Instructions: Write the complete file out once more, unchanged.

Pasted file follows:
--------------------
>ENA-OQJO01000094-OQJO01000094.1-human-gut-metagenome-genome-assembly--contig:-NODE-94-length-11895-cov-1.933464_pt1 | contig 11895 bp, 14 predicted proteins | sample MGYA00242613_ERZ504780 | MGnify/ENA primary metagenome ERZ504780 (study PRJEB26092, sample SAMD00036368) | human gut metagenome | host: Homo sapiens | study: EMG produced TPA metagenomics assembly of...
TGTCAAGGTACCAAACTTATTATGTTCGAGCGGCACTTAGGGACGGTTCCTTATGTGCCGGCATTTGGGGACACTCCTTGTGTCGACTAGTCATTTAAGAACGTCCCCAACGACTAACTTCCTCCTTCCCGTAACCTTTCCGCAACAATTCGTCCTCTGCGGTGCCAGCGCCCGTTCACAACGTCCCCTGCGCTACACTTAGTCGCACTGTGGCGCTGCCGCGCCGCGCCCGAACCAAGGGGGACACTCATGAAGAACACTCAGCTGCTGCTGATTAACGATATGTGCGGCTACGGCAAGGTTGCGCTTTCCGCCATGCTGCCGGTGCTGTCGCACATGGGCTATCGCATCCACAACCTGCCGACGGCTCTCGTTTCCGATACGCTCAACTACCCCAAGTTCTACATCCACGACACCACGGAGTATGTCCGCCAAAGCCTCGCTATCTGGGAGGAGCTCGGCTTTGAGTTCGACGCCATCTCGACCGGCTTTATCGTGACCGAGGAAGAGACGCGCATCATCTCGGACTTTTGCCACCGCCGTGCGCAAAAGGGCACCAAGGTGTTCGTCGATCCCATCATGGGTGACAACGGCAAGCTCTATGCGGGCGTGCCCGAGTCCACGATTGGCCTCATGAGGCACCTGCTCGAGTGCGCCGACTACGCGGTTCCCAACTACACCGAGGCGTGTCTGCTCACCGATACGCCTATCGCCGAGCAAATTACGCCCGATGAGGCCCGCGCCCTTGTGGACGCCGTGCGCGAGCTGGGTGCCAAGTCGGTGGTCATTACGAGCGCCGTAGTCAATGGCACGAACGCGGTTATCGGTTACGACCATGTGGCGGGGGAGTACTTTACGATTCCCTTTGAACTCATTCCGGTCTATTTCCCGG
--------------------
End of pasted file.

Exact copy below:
>ENA-OQJO01000094-OQJO01000094.1-human-gut-metagenome-genome-assembly--contig:-NODE-94-length-11895-cov-1.933464_pt1 | contig 11895 bp, 14 predicted proteins | sample MGYA00242613_ERZ504780 | MGnify/ENA primary metagenome ERZ504780 (study PRJEB26092, sample SAMD00036368) | human gut metagenome | host: Homo sapiens | study: EMG produced TPA metagenomics assembly of...
TGTCAAGGTACCAAACTTATTATGTTCGAGCGGCACTTAGGGACGGTTCCTTATGTGCCGGCATTTGGGGACACTCCTTGTGTCGACTAGTCATTTAAGAACGTCCCCAACGACTAACTTCCTCCTTCCCGTAACCTTTCCGCAACAATTCGTCCTCTGCGGTGCCAGCGCCCGTTCACAACGTCCCCTGCGCTACACTTAGTCGCACTGTGGCGCTGCCGCGCCGCGCCCGAACCAAGGGGGACACTCATGAAGAACACTCAGCTGCTGCTGATTAACGATATGTGCGGCTACGGCAAGGTTGCGCTTTCCGCCATGCTGCCGGTGCTGTCGCACATGGGCTATCGCATCCACAACCTGCCGACGGCTCTCGTTTCCGATACGCTCAACTACCCCAAGTTCTACATCCACGACACCACGGAGTATGTCCGCCAAAGCCTCGCTATCTGGGAGGAGCTCGGCTTTGAGTTCGACGCCATCTCGACCGGCTTTATCGTGACCGAGGAAGAGACGCGCATCATCTCGGACTTTTGCCACCGCCGTGCGCAAAAGGGCACCAAGGTGTTCGTCGATCCCATCATGGGTGACAACGGCAAGCTCTATGCGGGCGTGCCCGAGTCCACGATTGGCCTCATGAGGCACCTGCTCGAGTGCGCCGACTACGCGGTTCCCAACTACACCGAGGCGTGTCTGCTCACCGATACGCCTATCGCCGAGCAAATTACGCCCGATGAGGCCCGCGCCCTTGTGGACGCCGTGCGCGAGCTGGGTGCCAAGTCGGTGGTCATTACGAGCGCCGTAGTCAATGGCACGAACGCGGTTATCGGTTACGACCATGTGGCGGGGGAGTACTTTACGATTCCCTTTGAACTCATTCCGGTCTATTTCCCGG